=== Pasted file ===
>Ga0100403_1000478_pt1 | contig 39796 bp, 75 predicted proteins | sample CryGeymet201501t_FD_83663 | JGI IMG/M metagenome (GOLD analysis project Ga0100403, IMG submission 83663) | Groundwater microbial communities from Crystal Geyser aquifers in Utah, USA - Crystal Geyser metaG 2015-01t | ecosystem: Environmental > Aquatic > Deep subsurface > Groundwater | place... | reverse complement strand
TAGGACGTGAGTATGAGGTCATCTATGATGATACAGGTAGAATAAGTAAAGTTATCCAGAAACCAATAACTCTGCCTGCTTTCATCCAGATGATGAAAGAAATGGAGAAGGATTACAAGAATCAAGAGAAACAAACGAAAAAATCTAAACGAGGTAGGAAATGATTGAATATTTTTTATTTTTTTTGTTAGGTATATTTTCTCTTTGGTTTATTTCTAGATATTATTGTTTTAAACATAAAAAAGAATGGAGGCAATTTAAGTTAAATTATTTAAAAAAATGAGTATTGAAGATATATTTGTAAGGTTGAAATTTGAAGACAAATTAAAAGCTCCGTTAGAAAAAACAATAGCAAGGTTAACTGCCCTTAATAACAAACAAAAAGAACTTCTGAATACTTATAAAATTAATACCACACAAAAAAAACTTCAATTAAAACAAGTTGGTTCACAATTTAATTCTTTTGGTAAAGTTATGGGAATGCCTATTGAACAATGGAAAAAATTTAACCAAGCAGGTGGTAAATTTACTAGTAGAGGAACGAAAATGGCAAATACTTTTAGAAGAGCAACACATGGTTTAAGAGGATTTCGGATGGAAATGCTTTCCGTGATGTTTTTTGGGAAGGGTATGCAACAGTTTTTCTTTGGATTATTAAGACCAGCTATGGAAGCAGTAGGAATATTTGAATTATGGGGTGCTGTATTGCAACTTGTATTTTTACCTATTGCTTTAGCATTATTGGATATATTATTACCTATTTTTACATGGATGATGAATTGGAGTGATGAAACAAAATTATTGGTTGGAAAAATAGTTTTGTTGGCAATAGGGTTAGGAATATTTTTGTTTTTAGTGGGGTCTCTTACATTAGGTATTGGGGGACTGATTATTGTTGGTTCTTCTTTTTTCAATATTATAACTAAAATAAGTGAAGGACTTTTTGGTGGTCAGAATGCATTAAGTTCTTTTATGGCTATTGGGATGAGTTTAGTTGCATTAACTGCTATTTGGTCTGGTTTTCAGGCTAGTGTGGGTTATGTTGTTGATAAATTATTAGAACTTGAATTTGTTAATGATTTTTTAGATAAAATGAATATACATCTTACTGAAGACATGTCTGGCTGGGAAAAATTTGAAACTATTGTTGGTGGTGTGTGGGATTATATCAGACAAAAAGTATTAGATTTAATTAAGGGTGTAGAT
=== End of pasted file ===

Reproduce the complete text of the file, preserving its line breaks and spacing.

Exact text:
>Ga0100403_1000478_pt1 | contig 39796 bp, 75 predicted proteins | sample CryGeymet201501t_FD_83663 | JGI IMG/M metagenome (GOLD analysis project Ga0100403, IMG submission 83663) | Groundwater microbial communities from Crystal Geyser aquifers in Utah, USA - Crystal Geyser metaG 2015-01t | ecosystem: Environmental > Aquatic > Deep subsurface > Groundwater | place... | reverse complement strand
TAGGACGTGAGTATGAGGTCATCTATGATGATACAGGTAGAATAAGTAAAGTTATCCAGAAACCAATAACTCTGCCTGCTTTCATCCAGATGATGAAAGAAATGGAGAAGGATTACAAGAATCAAGAGAAACAAACGAAAAAATCTAAACGAGGTAGGAAATGATTGAATATTTTTTATTTTTTTTGTTAGGTATATTTTCTCTTTGGTTTATTTCTAGATATTATTGTTTTAAACATAAAAAAGAATGGAGGCAATTTAAGTTAAATTATTTAAAAAAATGAGTATTGAAGATATATTTGTAAGGTTGAAATTTGAAGACAAATTAAAAGCTCCGTTAGAAAAAACAATAGCAAGGTTAACTGCCCTTAATAACAAACAAAAAGAACTTCTGAATACTTATAAAATTAATACCACACAAAAAAAACTTCAATTAAAACAAGTTGGTTCACAATTTAATTCTTTTGGTAAAGTTATGGGAATGCCTATTGAACAATGGAAAAAATTTAACCAAGCAGGTGGTAAATTTACTAGTAGAGGAACGAAAATGGCAAATACTTTTAGAAGAGCAACACATGGTTTAAGAGGATTTCGGATGGAAATGCTTTCCGTGATGTTTTTTGGGAAGGGTATGCAACAGTTTTTCTTTGGATTATTAAGACCAGCTATGGAAGCAGTAGGAATATTTGAATTATGGGGTGCTGTATTGCAACTTGTATTTTTACCTATTGCTTTAGCATTATTGGATATATTATTACCTATTTTTACATGGATGATGAATTGGAGTGATGAAACAAAATTATTGGTTGGAAAAATAGTTTTGTTGGCAATAGGGTTAGGAATATTTTTGTTTTTAGTGGGGTCTCTTACATTAGGTATTGGGGGACTGATTATTGTTGGTTCTTCTTTTTTCAATATTATAACTAAAATAAGTGAAGGACTTTTTGGTGGTCAGAATGCATTAAGTTCTTTTATGGCTATTGGGATGAGTTTAGTTGCATTAACTGCTATTTGGTCTGGTTTTCAGGCTAGTGTGGGTTATGTTGTTGATAAATTATTAGAACTTGAATTTGTTAATGATTTTTTAGATAAAATGAATATACATCTTACTGAAGACATGTCTGGCTGGGAAAAATTTGAAACTATTGTTGGTGGTGTGTGGGATTATATCAGACAAAAAGTATTAGATTTAATTAAGGGTGTAGAT